Adherents to the Islamic faith across the world are currently celebrating Ramadan – including millions of Muslims who live in Germany. In many respects, German Muslims’ experience is hardly unique. Ramadan in Germany also comes with its specificities, however – and these are not only due to lengthy daytime hours in northern Europe, forcing believers to fast for longer hours.
Spokespeople of Germany’s largest Islamic associations have expressed their good wishes for the holy month in official statements and interviews. They also took particular care to call upon Muslims to use the opportunity of Ramadan to engage with non-Muslim co-citizens, to invite them to their homes and to their Iftars, and to showcase the peaceful and caring nature of Islam – in particular in the wake of violent attacks on mosques, churches, and synagogues in Christchurch, Sri Lanka, and California.1
Germany’s large Christian congregations have reciprocated the sentiment, with many of the country’s Church organisations seeking to intensify the ‘dialogue’ with Muslim representatives during Ramadan.2
In recent years, more and more German politicians have also taken to hosting at least one Iftar dinner during the Muslim holy month. Such occasions are to send a signal of unity, to bring together political decision-makers and Muslim figures – and to encourage Muslims to ‘integrate’ into German society.
Beim Fastenbrechen im #Ramadan kommen Menschen verschiedenster Herkunft zusammen. So auch gestern in der Staatskanzlei mit VertreterInnen aus der muslim. Community, Politik& Glaubensgemeinschaften. Als Vorsitzender vertrat ich @Alhambra_eV. Danke für die Einladung @ArminLaschet. pic.twitter.com/IyuMZ7kcLw
— Ali Baş (@alibas76) May 23, 2019
Armin Laschet, Prime Minister of Germany’s most populous Land,
hosting an Iftar at his office.
Europe’s largest Ramadan festival
There are also festivities on a larger scale driven by Muslim civil society: the German city of Dortmund is, for instance, home to Europe’s largest Ramadan festival. The Festi Ramazan, held in its eighth year in 2019, attracts around 200,000 visitors during its month-long run.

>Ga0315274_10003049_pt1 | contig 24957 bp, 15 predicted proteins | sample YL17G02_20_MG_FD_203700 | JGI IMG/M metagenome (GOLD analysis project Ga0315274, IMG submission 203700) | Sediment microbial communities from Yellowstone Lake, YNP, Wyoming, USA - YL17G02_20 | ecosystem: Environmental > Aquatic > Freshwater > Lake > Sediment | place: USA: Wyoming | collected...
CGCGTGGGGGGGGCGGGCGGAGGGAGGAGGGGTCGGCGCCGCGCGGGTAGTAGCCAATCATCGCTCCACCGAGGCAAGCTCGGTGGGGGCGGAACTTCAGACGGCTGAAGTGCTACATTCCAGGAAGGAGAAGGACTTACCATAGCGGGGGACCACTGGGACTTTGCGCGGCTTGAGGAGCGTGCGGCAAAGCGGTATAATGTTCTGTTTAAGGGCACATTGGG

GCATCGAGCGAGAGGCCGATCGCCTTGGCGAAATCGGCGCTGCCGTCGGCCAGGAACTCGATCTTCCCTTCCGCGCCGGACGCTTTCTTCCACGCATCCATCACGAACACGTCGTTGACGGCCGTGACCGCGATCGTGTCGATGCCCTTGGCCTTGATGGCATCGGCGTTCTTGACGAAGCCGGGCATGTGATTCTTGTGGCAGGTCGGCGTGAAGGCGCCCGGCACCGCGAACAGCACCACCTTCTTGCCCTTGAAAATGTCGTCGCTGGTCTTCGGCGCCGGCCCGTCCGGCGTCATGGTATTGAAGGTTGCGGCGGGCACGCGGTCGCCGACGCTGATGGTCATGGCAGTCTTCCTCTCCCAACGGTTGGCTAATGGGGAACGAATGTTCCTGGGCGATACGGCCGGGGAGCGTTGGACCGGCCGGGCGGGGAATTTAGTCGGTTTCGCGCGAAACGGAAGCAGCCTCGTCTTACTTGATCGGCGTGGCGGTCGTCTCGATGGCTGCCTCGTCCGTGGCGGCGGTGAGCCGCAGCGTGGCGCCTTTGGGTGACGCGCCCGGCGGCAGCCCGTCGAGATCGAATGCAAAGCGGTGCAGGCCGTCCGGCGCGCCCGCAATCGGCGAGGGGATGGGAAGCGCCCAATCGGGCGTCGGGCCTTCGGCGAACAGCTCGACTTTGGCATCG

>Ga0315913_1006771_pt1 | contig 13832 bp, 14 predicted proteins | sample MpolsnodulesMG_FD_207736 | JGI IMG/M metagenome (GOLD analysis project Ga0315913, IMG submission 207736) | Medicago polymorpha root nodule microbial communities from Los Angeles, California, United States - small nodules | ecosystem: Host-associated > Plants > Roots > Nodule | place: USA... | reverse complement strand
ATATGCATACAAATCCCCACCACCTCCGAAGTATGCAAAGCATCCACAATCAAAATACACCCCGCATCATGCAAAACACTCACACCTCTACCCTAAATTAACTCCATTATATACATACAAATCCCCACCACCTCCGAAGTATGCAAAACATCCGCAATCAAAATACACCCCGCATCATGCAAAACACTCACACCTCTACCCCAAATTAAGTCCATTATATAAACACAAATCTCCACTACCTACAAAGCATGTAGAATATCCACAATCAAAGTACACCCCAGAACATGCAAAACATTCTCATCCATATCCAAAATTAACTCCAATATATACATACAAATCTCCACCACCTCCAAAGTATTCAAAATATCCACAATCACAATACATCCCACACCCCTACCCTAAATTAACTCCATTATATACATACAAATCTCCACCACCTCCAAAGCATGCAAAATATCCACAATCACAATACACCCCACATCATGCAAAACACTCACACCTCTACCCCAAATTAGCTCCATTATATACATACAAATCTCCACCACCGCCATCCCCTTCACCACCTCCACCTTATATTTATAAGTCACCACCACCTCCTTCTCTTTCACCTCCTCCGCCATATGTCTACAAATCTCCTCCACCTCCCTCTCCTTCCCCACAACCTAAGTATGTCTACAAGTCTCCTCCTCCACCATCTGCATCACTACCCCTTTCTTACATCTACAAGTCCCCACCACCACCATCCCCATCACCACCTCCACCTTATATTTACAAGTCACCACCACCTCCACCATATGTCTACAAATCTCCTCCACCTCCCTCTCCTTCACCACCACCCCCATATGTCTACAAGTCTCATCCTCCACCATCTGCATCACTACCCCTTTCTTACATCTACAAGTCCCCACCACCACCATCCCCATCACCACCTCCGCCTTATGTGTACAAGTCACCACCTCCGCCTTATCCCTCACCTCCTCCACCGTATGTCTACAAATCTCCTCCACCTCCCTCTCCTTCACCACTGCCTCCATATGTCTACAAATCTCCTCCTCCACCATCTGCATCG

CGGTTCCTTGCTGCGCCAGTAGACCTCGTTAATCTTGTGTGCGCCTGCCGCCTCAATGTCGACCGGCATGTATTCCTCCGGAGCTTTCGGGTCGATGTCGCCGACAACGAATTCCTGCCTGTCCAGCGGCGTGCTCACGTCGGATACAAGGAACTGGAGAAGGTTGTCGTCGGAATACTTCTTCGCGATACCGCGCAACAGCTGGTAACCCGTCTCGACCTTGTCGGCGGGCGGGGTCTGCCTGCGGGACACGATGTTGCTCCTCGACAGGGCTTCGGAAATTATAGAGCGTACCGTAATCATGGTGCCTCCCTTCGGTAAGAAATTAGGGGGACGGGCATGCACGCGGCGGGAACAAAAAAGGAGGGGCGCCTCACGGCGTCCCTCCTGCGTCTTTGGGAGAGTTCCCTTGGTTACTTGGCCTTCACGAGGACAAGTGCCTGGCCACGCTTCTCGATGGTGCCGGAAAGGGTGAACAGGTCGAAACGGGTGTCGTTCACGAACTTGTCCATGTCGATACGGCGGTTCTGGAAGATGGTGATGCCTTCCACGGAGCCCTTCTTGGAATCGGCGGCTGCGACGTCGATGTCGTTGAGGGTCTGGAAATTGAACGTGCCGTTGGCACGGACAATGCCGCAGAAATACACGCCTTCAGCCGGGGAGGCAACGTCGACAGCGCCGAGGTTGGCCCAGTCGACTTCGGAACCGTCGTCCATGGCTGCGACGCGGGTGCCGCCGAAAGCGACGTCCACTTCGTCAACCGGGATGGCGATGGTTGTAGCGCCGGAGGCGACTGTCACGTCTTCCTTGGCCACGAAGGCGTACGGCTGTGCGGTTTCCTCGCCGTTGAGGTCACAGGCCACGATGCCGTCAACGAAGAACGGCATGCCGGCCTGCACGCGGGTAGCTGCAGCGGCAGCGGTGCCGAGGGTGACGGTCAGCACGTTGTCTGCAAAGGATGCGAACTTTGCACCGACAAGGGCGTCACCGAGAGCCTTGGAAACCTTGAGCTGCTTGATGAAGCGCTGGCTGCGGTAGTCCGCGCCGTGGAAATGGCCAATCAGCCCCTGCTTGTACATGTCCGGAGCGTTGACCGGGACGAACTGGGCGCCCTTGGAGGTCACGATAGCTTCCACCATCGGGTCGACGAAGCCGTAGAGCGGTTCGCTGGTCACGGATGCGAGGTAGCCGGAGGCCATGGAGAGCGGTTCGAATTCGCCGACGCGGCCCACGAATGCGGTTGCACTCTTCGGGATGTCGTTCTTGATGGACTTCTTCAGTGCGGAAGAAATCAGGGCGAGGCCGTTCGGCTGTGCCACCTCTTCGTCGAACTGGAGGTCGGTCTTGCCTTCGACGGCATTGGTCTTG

????????#FestiRamazan bizi takip etmeye devam eden tüm takipçilerimize duyurulur.
Şunun şurasında kavuşmaya 2 gün kaldı, ne çabuk geçiyor zaman….
????????Folgt uns weiter auf Social Media. Noch 2 Tage…
Wie schnell die Zeit vergeht.
— Festi Ramazan (@festiramazan) April 30, 2019
The festival organisers received the official permit for their event only three days before the beginning of Ramadan. The authorisation process was overshadowed by quarrels which, though ostentatiously concerned with logistical issues, were in the last instance of a political nature. Notably, nearby residents sought to block the festival, pointing to the potentially adverse impact of noise and traffic congestion. (It is worth noting that the festival is taking place on enormous parking lots servicing Germany’s biggest football stadium, as well as Dortmund’s international trade fair – an area designed for mega events.)
After the city administration finally granted a permit for the festival, disturbances continued: prior to the beginning of Ramadan, the festival infrastructure was intentionally damaged over night and several large water tanks were destroyed; tents were smeared with faeces and swastikas.3 Since the festival has gotten underway, however, it has proceeded smoothly, with no complaints from residents.4
Vloggers’ and comedians’ take on Ramadan
Compared to the challenges involved in organising a massive fair against local resistance, there are fewer barriers to Ramadan-oriented activities online. German Muslim lifestyle vloggers are, for instance, racking up large viewership numbers with videos chronicling their daily lives during Ramadan on YouTube.5
YouTube has also provided a platform for a new raft of stand-up comedians and other performance artists. Many of them explicitly address the Muslim experience in Germany. For Ramadan, they are providing a playful take on the challenges and rewards involved in a month of fasting.
For instance, the Datteltäter group’s comedic videos aim to provide a counterweight to politically charged public debates and to enhance the visibility of a self-confident (as well as self-consciously Muslim) generation. During Ramadan, their videos make for a tongue-in-cheek commentary on the idealised expectations of a month of spiritual reflection and self-improvement – and the imperfect reality of four weeks occasionally marked by crankiness and the failure to reach one’s self-set goals.